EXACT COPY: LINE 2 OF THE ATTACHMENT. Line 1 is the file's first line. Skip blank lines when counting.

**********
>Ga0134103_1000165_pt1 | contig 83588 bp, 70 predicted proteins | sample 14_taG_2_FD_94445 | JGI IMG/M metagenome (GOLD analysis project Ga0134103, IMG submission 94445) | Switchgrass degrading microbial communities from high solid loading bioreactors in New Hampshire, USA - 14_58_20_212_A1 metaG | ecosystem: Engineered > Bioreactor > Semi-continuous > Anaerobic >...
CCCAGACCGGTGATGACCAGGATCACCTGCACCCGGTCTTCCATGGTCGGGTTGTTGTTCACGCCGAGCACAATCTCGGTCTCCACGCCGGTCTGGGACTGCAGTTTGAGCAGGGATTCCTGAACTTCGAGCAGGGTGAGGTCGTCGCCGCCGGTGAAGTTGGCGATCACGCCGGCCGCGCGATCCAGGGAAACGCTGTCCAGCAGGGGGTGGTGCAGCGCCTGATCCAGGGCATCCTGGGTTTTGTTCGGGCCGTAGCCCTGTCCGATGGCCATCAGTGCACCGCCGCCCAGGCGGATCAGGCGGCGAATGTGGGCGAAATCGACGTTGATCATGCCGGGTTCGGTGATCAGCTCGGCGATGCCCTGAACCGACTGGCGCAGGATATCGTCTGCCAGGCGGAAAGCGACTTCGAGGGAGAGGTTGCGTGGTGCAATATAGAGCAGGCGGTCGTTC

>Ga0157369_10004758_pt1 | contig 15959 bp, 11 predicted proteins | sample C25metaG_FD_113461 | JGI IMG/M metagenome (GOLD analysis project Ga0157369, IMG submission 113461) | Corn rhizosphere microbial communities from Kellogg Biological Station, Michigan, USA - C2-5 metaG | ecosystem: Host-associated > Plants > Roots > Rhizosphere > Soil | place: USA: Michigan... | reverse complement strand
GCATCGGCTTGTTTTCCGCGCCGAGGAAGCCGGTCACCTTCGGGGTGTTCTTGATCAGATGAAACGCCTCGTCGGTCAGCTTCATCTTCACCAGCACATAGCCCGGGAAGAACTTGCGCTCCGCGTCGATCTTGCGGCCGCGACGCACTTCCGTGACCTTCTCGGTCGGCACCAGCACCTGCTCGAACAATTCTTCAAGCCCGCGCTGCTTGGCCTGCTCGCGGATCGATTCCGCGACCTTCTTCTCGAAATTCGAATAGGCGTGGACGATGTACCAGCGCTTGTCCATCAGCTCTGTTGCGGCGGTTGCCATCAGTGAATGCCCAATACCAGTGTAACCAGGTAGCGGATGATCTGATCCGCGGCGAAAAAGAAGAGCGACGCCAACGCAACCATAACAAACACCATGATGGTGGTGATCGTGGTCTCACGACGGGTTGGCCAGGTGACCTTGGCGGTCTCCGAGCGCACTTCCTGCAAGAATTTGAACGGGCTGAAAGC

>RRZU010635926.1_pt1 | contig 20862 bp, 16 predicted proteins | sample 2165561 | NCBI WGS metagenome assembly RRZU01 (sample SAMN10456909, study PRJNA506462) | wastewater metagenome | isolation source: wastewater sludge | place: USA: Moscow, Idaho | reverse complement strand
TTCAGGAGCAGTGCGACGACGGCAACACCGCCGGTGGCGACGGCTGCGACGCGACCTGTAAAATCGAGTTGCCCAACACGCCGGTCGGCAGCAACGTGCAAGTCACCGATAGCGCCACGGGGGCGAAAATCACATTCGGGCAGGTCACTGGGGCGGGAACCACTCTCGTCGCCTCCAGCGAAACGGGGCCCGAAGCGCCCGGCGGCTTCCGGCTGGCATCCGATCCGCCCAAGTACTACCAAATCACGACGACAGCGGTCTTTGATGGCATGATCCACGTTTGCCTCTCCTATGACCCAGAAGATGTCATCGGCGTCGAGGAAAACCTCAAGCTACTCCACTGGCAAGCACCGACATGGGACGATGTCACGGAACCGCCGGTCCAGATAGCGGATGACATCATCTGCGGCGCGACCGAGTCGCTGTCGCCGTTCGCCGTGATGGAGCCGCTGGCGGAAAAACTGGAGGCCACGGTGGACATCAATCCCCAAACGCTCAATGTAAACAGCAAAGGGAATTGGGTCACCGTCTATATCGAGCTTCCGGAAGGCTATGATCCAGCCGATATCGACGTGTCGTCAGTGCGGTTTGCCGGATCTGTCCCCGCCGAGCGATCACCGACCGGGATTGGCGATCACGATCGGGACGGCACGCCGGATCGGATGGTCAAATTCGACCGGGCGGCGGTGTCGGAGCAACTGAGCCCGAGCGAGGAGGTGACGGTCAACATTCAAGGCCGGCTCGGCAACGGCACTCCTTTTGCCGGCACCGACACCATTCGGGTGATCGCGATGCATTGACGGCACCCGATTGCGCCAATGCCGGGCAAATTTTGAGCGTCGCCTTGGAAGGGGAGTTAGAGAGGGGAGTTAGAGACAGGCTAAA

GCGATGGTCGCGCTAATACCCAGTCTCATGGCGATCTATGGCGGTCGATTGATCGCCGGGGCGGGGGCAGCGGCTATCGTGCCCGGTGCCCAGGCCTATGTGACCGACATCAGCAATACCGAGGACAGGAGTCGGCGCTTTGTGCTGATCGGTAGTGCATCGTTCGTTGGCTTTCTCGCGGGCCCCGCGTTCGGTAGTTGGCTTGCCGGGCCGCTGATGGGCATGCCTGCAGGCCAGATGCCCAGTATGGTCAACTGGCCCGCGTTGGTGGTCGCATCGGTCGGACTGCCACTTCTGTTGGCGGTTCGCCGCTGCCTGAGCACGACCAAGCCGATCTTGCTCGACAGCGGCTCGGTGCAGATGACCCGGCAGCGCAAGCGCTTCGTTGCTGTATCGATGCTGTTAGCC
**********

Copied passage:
CCCAGACCGGTGATGACCAGGATCACCTGCACCCGGTCTTCCATGGTCGGGTTGTTGTTCACGCCGAGCACAATCTCGGTCTCCACGCCGGTCTGGGACTGCAGTTTGAGCAGGGATTCCTGAACTTCGAGCAGGGTGAGGTCGTCGCCGCCGGTGAAGTTGGCGATCACGCCGGCCGCGCGATCCAGGGAAACGCTGTCCAGCAGGGGGTGGTGCAGCGCCTGATCCAGGGCATCCTGGGTTTTGTTCGGGCCGTAGCCCTGTCCGATGGCCATCAGTGCACCGCCGCCCAGGCGGATCAGGCGGCGAATGTGGGCGAAATCGACGTTGATCATGCCGGGTTCGGTGATCAGCTCGGCGATGCCCTGAACCGACTGGCGCAGGATATCGTCTGCCAGGCGGAAAGCGACTTCGAGGGAGAGGTTGCGTGGTGCAATATAGAGCAGGCGGTCGTTC